In the morning President John Taylor and Brother Miles came to visit to make inquiry and found out who had money and who had not.  Those that was able to go out and rent rooms for themselves had to do so and those that needed help had a place provided for them and provisions provided for them.  My father and myself went to Williamsburg and rented three rooms. 

BIB:      Archer, Patience Loader.  Reminiscences (Ms 6218), pp. 39-57.  (HDA)

 

Autobiography of Patience Loader Archer

 

            …left Liverpool on December 10, 1855, on the ship John J. Boyd

 

            Our company was on the sea about eleven weeks, due to the stormy weather.  The vessel was rocked very hard and we tumbled around in great shape.  One night the captain, while intoxicated, kicked the stove over and the ship caught on fire.  Once while the storm was raging, the curtains of my berth separated and a bright light shown through and I saw a person whom I had never seen before standing in the light which was so bright I could see the color of his eyes; they were brown and he had lovely hair.  He spoke to me saying, “Fear not; you shall be taken over safely.”  Then the curtains were drawn.  I called to father and mother in the next berth, and told them not to fear for I believed I had seen the Savior and they felt to rely on this promise. [p.260]

 

            The captain picked up and cared for a crew from a vessel that had been wrecked.  Some of these sailors had broken limbs.  Our supply of fresh water became short and we had to cook with salt water.  There was a large company of Saints on this vessel, Scandinavians, Germans, and a few English in charge of Brother Canute Peterson of Lehi, Utah.  John Loader and wife buried their baby girl in the sea, and most all were seasick.  After they got better, they enjoyed the voyage.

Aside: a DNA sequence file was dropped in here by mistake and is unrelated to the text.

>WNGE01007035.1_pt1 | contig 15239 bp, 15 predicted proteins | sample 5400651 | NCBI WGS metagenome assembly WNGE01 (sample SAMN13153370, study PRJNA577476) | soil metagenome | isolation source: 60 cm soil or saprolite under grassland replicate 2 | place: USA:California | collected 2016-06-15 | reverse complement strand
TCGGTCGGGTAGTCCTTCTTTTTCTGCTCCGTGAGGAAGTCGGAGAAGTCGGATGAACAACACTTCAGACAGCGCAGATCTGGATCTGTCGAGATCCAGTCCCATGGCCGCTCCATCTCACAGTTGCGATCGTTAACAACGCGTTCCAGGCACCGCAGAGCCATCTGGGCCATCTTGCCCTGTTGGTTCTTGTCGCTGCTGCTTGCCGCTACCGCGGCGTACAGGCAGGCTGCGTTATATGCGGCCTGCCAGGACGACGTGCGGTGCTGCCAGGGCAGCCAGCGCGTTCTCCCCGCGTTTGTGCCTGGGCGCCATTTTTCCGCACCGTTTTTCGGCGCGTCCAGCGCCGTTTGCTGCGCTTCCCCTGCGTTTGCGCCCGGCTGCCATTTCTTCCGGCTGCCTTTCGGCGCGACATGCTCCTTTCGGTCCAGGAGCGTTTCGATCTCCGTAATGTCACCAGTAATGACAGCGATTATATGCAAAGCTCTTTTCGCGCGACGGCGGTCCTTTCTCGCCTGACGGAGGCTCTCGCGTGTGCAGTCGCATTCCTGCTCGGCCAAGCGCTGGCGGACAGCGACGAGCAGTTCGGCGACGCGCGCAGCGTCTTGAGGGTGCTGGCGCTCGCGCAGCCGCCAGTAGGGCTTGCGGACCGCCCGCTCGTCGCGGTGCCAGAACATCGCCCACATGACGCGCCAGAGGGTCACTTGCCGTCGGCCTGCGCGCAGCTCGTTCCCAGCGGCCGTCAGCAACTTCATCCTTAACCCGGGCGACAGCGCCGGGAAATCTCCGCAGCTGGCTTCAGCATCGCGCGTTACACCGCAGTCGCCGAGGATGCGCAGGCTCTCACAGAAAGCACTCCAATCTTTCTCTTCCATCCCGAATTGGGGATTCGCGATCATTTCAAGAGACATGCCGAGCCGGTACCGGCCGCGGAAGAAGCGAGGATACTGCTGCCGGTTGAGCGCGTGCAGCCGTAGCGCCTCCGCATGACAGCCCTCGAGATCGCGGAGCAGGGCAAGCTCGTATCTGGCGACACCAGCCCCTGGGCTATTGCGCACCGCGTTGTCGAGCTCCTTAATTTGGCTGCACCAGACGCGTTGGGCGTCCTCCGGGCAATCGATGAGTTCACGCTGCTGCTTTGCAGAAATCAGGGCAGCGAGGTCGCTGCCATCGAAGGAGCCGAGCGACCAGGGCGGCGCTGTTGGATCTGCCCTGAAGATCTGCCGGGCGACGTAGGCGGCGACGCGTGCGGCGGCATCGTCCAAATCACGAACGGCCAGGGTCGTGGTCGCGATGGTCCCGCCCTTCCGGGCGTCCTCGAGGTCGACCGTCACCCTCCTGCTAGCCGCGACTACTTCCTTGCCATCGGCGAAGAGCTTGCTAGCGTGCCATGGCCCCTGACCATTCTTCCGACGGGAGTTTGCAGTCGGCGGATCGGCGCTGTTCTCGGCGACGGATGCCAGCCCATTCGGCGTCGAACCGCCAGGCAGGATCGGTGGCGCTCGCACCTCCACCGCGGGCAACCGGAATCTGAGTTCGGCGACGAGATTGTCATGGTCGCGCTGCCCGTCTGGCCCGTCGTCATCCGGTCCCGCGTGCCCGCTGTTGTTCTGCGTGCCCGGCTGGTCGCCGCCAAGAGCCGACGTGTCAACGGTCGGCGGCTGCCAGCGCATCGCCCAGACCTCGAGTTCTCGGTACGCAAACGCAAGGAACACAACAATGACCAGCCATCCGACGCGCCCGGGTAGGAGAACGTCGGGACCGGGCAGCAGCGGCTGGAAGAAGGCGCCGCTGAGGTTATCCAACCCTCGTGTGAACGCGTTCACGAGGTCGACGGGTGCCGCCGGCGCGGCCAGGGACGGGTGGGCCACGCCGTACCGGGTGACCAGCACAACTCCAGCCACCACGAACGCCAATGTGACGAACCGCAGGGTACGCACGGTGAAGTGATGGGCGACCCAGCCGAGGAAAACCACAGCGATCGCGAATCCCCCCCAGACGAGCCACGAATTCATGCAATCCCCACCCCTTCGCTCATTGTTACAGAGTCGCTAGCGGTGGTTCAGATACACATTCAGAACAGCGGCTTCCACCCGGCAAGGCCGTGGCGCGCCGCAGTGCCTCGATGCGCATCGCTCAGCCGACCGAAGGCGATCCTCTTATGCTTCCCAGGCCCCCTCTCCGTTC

We arrived in New York the latter part of February 1856,

 

BIB:      Archer, Patience Loader [Autobiography], Our Pioneer Heritage comp. by Kate B. Carter, vol. 14 (Salt Lake City: Daughters of Utah Pioneers, 1971) pp. 260-261, 263.  (HDL)

 

 

Report from Christian Christiansen

 

            . . . Elder Christian Christiansen, who was sent as a missionary from Utah to preside over the Scandinavian Saints in the Western States, relates the following about the emigrants who stopped in Burlington: “On the 29th of February, 1856, about 150 Scandinavian emigrants arrived on Burlington, Iowa, to be placed under my jurisdiction, as they , through lack of means, were enable to continue the journey to Utah that year.  I assisted them in the transportation of their luggage across the Mississippi River on the ice, and brought them to a house belonging to an apostate ‘Mormon’ by the name of Thomas Arthur, of whom I had hired a room for the accommodation of the emigrants-the only one I could secure in the whole town.  On that day the editors of the Burlington papers announced to the public the startling fact that the town had been ‘taken’ by the ‘Mormons.’  Without friends or money I stood in the midst of my poor brethren, not knowing what to do; but I set to work in earnest and succeeded in finding employment for some of the brethren as wood choppers in the country, where I also rented a number of empty cabins for the Saints, who subsisted on corn meal, bacon and other articles of food which they received as advance payment for their labors.  For the young men and women I also secured places as servants, and in Burlington alone I found places for 50 of them.  I also hired wagons and took some of the emigrants to Montrose and Keokuk in search of employment.  Thus, in less than a week after the arrival of the emigrants at Burlington, all who were able to work had found something to do.  But there was number of other persons who needed financial aid, and as I had no money I approached one of the emigrants who had a twenty dollar gold piece, but he was an unbeliever and refused to lend his money to me, or anyone else, even for the relief of the sick.  A few days later he died, and his widow promptly advanced me the means; thus I secured the necessary medicines and other things needed by the sufferers.  My next step was to organize the Saints into branches of the Church, over which I appointed presidents.  After a little while everything went well, and in a remarkable short time the emigrants earned means enough to continue their journey to the valley. . . .” [p.107]